Monday 21 May 2018

Taylor: Callinan told me to brief media that McCabe was motivated by revenge

TRIBUNAL: David Taylor
TRIBUNAL: David Taylor
Shane Phelan

Shane Phelan

Ex-Garda press officer Supt Dave Taylor has told the Disclosures Tribunal he was instructed by former commissioner Martin Callinan to tell journalists whistleblower Maurice McCabe was motivated by revenge.

Supt Taylor said he received the instruction from Mr Callinan in mid-2013, at a time when the then commissioner was "deeply frustrated" and "agitated" that the issue of penalty points abuse, highlighted by Sgt McCabe, was not dying down.

He also told the tribunal he discussed Mr Callinan’s instructions with then deputy commissioner Nóirín O’Sullivan and also informed the Garda’s civilian director of communications Andrew McLindon.

The tribunal is investigating claims by Supt Taylor that he was directed by Mr Callinan, and with the knowledge of Ms O’Sullivan, to draw journalists’ attention to an allegation of sexual assault made against Sgt McCabe and that this was the root cause of his agenda, namely revenge against the force.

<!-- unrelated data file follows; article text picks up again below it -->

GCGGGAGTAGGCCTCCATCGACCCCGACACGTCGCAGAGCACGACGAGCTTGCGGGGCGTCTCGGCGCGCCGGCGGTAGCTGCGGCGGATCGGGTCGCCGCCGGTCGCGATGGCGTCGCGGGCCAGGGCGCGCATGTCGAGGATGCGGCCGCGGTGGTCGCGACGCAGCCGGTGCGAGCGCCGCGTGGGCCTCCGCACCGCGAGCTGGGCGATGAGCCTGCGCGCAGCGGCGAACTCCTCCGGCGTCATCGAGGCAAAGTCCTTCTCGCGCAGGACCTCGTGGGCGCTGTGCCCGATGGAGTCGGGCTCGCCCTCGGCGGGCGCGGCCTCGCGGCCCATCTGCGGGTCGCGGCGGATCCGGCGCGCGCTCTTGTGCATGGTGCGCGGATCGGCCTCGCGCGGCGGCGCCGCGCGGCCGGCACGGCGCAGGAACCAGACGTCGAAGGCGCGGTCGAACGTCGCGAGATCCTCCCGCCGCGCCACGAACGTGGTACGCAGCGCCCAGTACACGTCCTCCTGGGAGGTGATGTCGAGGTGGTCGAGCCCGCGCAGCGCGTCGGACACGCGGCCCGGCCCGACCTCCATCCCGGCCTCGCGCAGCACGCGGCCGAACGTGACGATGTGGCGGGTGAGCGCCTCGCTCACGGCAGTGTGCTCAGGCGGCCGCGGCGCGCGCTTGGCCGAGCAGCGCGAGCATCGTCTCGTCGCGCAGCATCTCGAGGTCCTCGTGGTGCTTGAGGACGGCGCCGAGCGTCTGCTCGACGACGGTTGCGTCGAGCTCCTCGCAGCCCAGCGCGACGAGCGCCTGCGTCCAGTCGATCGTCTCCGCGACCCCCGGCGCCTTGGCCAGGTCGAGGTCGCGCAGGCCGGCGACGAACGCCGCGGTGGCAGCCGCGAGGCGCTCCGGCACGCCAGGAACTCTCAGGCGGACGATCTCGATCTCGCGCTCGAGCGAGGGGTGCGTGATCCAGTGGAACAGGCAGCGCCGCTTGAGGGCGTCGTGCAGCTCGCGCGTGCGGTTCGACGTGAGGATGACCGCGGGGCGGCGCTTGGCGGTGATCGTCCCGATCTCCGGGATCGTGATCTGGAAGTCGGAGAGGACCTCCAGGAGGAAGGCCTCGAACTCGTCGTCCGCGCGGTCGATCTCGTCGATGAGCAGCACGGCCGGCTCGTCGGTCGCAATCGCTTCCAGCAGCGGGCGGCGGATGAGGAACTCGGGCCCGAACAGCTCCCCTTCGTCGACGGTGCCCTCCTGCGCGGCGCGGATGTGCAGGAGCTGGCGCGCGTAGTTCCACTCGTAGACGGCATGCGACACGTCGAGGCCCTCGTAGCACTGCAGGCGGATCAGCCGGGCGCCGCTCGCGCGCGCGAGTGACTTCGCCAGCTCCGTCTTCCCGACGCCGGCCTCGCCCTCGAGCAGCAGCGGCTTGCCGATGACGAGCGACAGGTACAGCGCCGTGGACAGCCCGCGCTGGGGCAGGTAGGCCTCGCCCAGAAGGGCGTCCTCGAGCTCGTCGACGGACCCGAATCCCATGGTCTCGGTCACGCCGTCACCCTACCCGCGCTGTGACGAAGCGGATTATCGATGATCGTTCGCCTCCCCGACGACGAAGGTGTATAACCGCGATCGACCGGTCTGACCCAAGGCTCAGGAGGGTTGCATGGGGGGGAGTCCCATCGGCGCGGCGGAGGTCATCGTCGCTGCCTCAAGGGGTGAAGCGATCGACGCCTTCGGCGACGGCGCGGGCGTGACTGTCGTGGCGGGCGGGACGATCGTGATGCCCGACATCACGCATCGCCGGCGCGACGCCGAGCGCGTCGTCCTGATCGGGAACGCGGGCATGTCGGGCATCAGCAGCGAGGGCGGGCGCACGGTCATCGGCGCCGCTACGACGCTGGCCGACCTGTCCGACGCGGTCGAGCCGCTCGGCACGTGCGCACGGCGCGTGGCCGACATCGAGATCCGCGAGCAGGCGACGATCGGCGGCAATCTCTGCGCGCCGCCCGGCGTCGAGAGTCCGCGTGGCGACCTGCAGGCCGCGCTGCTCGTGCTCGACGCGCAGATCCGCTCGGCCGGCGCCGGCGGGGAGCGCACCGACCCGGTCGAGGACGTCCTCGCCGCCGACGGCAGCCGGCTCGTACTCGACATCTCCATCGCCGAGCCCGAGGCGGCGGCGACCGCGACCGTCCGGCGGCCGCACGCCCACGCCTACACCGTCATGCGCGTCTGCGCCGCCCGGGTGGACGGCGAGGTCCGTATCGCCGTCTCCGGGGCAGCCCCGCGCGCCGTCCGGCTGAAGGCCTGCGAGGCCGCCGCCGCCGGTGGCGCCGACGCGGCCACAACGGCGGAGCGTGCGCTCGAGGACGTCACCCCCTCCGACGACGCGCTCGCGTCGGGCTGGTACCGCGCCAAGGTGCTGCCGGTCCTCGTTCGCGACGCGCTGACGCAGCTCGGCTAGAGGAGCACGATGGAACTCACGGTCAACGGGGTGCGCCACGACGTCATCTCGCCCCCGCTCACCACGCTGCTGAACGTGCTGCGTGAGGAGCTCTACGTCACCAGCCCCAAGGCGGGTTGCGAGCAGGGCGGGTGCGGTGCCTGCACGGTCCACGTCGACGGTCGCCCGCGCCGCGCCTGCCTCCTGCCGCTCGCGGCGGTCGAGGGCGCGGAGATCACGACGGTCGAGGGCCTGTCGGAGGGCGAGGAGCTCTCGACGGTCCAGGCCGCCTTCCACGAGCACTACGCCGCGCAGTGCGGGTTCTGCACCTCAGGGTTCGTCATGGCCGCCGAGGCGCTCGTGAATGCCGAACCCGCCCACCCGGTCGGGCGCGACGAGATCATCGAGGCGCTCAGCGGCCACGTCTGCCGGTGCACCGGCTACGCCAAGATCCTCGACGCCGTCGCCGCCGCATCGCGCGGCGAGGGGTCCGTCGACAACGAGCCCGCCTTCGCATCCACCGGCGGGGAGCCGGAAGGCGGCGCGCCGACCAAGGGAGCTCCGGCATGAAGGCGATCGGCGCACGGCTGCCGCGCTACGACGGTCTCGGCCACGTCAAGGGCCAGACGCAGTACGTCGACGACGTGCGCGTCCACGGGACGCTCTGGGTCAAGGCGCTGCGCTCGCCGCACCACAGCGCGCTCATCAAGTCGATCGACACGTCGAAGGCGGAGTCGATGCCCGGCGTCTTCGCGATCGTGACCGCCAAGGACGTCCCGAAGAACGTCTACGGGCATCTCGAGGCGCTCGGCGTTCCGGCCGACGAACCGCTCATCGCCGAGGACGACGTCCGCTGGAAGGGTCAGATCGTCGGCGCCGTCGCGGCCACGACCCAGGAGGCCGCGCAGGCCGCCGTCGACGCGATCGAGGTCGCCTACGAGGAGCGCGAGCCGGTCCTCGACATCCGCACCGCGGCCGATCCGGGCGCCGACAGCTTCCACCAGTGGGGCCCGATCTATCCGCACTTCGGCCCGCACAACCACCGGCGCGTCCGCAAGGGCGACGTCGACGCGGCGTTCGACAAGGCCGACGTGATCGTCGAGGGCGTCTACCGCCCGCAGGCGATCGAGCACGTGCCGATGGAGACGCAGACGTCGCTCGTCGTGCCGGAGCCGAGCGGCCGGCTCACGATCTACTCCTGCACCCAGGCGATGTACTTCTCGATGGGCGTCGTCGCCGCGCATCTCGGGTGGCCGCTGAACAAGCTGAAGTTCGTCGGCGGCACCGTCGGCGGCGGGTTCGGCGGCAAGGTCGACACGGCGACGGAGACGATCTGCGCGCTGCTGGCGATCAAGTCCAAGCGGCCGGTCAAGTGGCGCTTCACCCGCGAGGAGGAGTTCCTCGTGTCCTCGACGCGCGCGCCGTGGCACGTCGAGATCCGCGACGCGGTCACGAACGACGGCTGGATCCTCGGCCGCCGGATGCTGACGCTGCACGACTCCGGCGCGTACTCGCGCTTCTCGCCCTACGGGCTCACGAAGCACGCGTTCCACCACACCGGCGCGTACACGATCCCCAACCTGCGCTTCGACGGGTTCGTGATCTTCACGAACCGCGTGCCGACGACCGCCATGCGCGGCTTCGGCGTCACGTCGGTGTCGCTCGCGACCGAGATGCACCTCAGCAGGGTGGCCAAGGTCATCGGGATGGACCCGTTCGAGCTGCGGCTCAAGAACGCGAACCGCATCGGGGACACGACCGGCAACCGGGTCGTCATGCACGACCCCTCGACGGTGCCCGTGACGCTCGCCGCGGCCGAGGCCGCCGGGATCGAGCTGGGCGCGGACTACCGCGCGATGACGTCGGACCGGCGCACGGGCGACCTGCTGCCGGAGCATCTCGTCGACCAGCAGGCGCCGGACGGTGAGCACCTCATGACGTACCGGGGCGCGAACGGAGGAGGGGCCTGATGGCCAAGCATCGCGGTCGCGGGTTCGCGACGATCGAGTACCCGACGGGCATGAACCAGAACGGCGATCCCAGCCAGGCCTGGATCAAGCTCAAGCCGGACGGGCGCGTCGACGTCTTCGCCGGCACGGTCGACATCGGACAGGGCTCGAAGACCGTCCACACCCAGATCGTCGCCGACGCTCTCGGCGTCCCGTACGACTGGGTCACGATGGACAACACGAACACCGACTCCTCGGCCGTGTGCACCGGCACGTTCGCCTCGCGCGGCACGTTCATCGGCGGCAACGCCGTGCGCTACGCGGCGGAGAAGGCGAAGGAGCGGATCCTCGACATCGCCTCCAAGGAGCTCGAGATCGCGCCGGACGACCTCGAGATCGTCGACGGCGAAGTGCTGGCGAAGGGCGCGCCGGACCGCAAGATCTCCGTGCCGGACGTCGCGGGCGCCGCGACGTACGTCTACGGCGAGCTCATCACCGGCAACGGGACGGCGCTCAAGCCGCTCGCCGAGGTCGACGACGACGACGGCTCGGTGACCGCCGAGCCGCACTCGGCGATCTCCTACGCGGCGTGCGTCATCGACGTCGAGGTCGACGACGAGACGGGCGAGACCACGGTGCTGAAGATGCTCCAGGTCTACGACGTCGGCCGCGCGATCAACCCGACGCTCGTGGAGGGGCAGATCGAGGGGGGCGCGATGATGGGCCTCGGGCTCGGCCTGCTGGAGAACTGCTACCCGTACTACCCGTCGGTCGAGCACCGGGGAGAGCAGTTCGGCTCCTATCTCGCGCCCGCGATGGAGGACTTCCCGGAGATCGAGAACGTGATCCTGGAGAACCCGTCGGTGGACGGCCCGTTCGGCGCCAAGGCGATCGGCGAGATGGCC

While there was an investigation into an allegation against Sgt McCabe, he was cleared after the Director of Public Prosecutions found there was no crime described in the complaint.

Mr Callinan has denied giving any such instruction and Ms O’Sullivan has denied knowing of a campaign against Sgt McCabe.

Mr McLindon has told the tribunal he was never told by Supt Taylor of any instructions to brief negatively against Sgt McCabe and would have been "appalled" if the had been one.

Under questioning from tribunal counsel Diarmaid McGuinness, Supt Taylor said: "Commissioner Callinan directed it and Deputy Commissioner O’Sullivan was aware of it."

He also said that within a week of Mr McLindon joining as director of communications he had briefed him about Mr Callinan’s instruction.

Asked if he was surprised by what Mr Callinan had told him, Supt Taylor said: "The Garda Commissioner told me this. He was the head of the police force. I took it as a matter of fact."

He said he was given specific instructions to take any opportunity he could with the media to drop it into conversations.

Supt Taylor said sometimes opportunities arose to drop it into conversations and sometimes it did not.

He said that at the time he did not believe what he was doing was wrong, but he subsequently did realise this and made a protected disclosure to then Tánaiste and Justice Minister Frances Fitzgerald in September 2016.